Scotland produced enough wind energy to power it for a day on 7 August

For the first time on record, wind turbines generated more electricity than the amount used in the whole of Scotland on a single day, on Sunday.

According to an analysis by conservation group WWF Scotland, unseasonably stormy weather saw turbines create about 106 per cent of the total amount of electricity used by every home and business in the country on 7 August.

The country was hit by gale-force winds blowing at 115 mph recorded at the top of Cairngorm Mountain.

The early hours of Monday saw a 17,000-tonne oil rig break away from a tug, which later ran aground near Carloway on the Isle of Lewis.

Also train services were cancelled with trees blown onto the tracks, and various other services were cancelled and parts of Dundee were hit by a power cut.

But WWF Scotland's director Lang Banks said: ''While Sunday's weather caused disruption for many people, it also proved to be a good day for wind power output, with wind turbines alone providing the equivalent of all Scotland's total electricity needs, www.independent.co.uk reported.

''This major moment was made possible thanks, in part, to many years of political support, which means that across the year now, renewables contribute well over half of our electricity needs.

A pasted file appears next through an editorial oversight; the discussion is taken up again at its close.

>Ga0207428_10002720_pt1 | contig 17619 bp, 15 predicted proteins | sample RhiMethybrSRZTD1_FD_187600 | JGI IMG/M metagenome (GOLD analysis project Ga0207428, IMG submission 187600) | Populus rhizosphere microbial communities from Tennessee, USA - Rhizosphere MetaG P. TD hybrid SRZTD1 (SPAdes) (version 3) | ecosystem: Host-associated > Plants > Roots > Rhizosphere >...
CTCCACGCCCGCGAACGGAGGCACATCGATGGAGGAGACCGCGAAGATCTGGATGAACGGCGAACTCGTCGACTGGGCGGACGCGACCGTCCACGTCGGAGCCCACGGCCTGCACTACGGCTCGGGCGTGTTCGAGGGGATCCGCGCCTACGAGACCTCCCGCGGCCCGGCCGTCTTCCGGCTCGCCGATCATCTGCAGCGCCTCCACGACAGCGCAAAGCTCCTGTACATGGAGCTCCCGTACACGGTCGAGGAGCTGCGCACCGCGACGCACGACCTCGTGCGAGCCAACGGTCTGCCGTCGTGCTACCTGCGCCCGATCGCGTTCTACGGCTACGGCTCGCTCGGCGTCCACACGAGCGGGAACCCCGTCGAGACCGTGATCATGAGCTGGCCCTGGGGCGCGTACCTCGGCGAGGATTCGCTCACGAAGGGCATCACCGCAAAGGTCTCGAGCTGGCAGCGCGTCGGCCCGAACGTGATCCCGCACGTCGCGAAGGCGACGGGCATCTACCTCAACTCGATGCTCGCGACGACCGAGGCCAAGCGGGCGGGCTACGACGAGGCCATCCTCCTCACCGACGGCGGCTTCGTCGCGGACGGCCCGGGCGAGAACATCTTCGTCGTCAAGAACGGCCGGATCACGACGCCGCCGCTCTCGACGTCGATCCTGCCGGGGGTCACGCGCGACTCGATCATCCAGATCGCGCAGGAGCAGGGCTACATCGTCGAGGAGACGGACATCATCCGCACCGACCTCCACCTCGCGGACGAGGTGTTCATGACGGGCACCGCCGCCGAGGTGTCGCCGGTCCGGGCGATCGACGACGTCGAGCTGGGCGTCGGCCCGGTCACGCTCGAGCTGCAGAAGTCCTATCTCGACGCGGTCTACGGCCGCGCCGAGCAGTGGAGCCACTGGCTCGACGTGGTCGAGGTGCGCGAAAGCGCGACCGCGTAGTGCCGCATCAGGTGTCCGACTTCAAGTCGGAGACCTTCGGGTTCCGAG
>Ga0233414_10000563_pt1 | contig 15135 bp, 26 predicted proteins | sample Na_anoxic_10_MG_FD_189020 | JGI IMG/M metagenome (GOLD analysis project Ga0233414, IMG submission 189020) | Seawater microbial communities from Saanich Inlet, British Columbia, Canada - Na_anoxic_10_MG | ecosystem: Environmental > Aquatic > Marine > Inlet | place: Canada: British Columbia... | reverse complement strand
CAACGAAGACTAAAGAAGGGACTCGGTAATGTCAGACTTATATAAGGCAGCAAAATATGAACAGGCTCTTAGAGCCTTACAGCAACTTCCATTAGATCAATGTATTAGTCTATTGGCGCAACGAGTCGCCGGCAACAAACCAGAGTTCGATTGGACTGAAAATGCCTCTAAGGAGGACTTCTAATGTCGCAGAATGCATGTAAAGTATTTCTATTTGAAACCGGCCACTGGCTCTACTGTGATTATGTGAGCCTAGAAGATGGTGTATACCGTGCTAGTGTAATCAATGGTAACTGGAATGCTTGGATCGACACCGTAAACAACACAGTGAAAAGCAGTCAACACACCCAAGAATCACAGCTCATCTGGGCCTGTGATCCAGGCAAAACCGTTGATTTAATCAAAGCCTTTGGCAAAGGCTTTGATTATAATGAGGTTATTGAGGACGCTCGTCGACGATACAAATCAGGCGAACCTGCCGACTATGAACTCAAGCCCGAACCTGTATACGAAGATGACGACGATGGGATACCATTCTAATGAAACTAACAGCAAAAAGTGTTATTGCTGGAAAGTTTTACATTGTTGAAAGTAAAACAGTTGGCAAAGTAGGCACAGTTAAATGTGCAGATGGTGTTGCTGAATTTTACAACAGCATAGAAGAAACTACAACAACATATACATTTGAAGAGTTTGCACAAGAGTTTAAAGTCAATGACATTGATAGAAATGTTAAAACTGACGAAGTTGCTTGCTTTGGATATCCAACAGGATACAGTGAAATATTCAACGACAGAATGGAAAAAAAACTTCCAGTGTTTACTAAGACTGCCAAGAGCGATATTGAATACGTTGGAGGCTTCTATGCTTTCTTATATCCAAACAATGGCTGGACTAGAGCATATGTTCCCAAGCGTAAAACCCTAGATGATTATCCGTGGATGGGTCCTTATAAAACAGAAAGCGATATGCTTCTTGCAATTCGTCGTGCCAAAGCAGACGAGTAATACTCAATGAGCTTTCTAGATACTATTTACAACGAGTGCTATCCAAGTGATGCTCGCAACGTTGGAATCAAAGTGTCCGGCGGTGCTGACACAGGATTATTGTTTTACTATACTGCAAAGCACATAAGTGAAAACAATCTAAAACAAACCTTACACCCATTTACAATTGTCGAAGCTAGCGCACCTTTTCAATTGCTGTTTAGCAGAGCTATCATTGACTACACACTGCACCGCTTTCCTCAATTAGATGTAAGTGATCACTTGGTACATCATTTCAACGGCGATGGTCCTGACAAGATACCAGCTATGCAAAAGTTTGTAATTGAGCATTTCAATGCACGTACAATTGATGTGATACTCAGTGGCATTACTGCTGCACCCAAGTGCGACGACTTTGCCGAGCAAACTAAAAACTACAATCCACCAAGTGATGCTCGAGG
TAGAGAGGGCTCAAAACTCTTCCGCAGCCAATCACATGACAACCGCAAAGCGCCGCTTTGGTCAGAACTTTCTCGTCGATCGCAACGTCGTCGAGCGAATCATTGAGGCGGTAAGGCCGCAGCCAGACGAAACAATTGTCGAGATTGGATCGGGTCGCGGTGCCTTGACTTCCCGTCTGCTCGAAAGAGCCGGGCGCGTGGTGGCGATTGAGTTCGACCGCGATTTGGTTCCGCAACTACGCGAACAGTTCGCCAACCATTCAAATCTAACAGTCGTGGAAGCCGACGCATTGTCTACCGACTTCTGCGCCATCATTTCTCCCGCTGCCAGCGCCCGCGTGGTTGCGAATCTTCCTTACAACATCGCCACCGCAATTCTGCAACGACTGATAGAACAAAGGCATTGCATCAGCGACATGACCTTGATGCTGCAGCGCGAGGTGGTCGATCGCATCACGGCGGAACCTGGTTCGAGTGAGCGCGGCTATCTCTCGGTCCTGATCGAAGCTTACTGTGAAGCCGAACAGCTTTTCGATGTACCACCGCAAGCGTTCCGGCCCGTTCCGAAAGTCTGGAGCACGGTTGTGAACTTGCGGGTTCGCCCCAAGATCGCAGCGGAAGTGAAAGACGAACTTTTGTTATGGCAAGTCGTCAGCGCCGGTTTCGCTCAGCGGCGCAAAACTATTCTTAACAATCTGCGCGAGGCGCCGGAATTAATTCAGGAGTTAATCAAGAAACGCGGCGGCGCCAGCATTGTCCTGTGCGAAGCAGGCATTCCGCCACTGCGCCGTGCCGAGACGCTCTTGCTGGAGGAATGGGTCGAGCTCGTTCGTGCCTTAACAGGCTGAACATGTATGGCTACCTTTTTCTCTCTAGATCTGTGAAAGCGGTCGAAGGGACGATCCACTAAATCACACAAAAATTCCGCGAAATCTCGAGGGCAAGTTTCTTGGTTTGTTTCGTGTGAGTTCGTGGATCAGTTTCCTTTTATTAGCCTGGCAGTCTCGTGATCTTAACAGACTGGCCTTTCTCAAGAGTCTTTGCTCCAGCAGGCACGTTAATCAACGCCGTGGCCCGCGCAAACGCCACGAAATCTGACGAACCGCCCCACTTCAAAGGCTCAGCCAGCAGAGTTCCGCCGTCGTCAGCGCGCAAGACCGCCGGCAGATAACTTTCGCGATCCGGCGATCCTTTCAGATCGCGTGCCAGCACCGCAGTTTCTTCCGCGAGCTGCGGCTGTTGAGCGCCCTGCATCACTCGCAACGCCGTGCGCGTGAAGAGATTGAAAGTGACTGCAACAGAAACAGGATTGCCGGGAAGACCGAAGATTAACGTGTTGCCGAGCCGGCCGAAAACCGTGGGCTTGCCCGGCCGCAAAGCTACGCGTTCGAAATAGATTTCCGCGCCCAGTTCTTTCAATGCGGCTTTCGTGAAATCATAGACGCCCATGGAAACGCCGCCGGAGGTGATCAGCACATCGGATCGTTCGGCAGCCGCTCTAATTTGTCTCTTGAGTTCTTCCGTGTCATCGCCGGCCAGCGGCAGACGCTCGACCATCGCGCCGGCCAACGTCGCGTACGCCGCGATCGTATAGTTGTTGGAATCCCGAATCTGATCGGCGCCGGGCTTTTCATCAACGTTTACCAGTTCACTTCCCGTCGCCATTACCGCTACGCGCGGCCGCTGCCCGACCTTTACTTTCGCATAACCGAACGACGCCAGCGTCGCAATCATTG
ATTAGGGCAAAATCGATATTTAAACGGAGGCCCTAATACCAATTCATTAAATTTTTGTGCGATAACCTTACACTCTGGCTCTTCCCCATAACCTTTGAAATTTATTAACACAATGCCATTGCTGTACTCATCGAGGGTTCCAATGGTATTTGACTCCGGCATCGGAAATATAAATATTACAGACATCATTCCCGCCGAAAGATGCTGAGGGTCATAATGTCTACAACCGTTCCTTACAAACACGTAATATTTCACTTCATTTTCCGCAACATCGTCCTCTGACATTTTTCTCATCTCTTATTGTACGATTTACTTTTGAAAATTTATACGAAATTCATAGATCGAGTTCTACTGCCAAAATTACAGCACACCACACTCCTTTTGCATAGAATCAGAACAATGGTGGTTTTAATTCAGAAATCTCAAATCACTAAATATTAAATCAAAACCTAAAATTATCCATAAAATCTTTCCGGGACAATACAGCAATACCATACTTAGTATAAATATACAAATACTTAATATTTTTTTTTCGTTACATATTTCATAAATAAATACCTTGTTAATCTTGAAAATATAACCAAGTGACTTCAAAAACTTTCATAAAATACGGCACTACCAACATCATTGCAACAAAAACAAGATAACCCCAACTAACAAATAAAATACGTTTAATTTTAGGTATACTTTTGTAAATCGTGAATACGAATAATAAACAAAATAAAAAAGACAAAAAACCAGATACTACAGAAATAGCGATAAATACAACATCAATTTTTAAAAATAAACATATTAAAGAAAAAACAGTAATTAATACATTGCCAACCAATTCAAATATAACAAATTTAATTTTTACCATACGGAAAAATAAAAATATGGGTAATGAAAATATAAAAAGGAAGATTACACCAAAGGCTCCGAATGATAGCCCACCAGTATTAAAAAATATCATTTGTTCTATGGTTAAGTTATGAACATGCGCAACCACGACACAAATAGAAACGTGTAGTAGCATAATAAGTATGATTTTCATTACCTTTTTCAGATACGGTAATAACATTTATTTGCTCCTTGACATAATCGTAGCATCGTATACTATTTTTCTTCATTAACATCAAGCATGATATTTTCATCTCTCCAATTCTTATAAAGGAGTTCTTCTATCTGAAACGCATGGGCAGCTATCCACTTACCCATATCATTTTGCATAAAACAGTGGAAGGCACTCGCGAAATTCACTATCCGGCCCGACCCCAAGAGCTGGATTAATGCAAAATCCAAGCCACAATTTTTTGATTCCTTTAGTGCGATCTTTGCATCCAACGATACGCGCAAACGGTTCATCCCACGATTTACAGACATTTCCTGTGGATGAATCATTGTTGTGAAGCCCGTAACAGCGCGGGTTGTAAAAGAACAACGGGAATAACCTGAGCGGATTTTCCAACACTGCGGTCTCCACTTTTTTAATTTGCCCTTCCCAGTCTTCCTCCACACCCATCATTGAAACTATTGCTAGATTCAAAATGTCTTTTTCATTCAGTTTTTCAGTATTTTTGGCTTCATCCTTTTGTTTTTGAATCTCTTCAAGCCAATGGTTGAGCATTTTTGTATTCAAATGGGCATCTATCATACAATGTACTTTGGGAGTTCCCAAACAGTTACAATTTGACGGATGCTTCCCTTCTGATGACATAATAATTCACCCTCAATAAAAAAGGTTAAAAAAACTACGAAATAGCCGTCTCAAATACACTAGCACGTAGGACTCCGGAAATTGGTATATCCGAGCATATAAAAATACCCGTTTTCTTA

''However, if we want this to ensure we reap the many benefits of becoming a low-carbon economy we need to see this political support for renewables continue.''

Meanwhile, in related news, earlier this week, power demand across the UK's high-voltage transmission system was down to an 11-year low, as warm summer weather coupled with embedded wind energy depressed demand on the transmission network.

According to Argus Media, wind power, which was connected to a distribution network rather than the transmission network, was helping to keep demand for energy from other sources low.

Monday saw demand on the transmission system drop to 18.7GW between 6am and 6.30am, the lowest in National Grid's records, which began in April 2005.